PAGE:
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teaching QUESTION: Is it Evernote an innovation in education?

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Hola,

To achieve innovation in education, is Evernote only a tool?

I mean, what improvements are achieved with Evernote that can not get with other innovations?

I see a PBL learning like an innovation, and I think Evernote is just a tool, not an innovation in teaching, right?

What do you think?

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Hola,

To achieve innovation in education, is Evernote only a tool?

I mean, what improvements are achieved with Evernote that can not get with other innovations?

I see a PBL learning like an innovation, and I think Evernote is just a tool, not an innovation in teaching, right?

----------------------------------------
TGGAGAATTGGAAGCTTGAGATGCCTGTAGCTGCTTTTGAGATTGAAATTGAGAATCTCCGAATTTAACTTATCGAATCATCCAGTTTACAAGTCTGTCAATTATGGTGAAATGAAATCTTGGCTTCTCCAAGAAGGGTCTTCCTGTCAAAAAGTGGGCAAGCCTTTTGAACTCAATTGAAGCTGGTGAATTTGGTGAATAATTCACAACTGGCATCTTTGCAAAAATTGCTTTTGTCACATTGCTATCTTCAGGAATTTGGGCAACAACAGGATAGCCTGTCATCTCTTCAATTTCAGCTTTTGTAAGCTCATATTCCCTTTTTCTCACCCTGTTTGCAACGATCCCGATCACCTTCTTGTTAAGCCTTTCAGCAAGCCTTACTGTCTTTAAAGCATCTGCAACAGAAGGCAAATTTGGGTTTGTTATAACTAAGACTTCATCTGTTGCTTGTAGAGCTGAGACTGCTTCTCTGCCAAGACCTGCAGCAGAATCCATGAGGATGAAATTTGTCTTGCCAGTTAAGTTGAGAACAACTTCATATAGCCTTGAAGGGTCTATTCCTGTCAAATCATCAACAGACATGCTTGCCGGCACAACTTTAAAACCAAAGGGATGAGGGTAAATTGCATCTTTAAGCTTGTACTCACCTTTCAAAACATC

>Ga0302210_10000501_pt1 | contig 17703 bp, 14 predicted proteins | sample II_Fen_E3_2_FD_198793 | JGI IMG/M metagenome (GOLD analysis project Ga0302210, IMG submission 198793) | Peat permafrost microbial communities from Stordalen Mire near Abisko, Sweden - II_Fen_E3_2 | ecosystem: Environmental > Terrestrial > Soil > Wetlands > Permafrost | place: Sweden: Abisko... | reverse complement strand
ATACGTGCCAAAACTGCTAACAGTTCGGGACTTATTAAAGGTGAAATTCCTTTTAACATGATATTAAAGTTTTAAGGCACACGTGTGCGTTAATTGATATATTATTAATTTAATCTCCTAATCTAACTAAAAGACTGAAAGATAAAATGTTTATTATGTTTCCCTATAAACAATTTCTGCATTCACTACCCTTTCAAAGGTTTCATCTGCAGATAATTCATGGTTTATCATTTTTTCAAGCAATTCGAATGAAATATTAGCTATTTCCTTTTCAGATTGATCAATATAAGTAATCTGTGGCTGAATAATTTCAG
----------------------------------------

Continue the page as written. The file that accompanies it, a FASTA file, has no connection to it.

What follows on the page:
What do you think?

hi. welcome to the forums!

if i understand you correctly, you are suggesting that evernote is a tool (like a pencil or a piece of paper), and that disqualifies it from being an innovation, which is a label we reserve for methodologies or processes like pbl learning.

so, i take it you are asking us to compare the improvements gained through using software to those gained through using a pbl pedagogy, and decide which is more innovative: evernote or pbl (the answer you favor seems to be embedded in the way you phrased the question)?

i think evernote is undoubtedly a tool (i would even argue that pbl and other methodologies are "tools" in a larger sense of resources you can draw upon to foster learning in the classroom), but how you use it would seem to be the key point. leaving aside the question of "what is evernote?", i think i would like to rephrase it as: are there any innovative ways to use evernote in the classroom (superior to current methodologies with pen and paper), or are the uses just a distraction (inferior to current methodologies)?

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Hi!

Thanks.

Yes, we can rephrase the question as: are there any innovative ways to use evernote in the classroom?